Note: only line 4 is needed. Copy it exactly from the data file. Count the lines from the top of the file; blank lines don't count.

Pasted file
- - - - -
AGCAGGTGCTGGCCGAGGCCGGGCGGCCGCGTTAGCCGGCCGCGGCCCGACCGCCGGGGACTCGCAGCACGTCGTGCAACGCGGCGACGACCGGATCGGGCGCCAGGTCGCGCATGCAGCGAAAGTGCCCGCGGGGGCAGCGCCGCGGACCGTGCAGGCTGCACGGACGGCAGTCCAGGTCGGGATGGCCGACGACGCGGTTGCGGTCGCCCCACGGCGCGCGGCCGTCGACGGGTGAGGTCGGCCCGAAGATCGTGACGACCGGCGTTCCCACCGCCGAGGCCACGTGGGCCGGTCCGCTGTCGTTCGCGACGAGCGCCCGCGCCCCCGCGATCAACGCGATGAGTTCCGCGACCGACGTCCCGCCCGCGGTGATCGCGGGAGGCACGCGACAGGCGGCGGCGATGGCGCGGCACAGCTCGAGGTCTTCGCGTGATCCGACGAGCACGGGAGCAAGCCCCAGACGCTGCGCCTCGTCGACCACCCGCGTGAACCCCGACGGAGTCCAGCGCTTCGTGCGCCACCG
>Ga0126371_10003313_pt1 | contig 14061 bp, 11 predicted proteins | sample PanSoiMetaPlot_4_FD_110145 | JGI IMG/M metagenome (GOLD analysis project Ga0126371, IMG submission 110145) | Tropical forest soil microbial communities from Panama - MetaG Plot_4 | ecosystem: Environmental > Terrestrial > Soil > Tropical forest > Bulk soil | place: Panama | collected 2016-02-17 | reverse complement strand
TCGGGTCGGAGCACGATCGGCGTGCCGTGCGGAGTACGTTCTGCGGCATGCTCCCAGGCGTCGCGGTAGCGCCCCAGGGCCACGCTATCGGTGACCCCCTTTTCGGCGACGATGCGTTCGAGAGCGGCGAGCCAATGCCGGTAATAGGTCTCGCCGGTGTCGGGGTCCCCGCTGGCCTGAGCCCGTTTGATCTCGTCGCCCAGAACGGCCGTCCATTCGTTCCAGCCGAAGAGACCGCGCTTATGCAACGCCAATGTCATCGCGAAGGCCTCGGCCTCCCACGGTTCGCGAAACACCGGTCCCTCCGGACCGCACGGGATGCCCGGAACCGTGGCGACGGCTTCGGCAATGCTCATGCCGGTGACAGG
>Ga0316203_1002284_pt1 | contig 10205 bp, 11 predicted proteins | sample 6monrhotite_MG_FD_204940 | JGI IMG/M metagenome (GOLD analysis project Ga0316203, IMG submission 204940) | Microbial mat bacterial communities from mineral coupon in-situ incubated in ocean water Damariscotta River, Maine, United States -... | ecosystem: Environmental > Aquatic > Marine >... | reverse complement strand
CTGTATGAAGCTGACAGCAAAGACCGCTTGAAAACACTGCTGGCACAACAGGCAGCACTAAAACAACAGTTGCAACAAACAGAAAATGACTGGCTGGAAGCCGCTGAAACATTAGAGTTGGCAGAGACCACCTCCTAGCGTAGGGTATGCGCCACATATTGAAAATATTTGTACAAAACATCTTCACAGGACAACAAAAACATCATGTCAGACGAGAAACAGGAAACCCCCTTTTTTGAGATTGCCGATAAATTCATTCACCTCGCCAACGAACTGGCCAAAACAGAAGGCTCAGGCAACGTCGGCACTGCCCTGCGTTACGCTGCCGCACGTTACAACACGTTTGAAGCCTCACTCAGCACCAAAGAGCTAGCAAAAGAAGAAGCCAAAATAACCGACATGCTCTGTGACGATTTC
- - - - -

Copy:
>Ga0316203_1002284_pt1 | contig 10205 bp, 11 predicted proteins | sample 6monrhotite_MG_FD_204940 | JGI IMG/M metagenome (GOLD analysis project Ga0316203, IMG submission 204940) | Microbial mat bacterial communities from mineral coupon in-situ incubated in ocean water Damariscotta River, Maine, United States -... | ecosystem: Environmental > Aquatic > Marine >... | reverse complement strand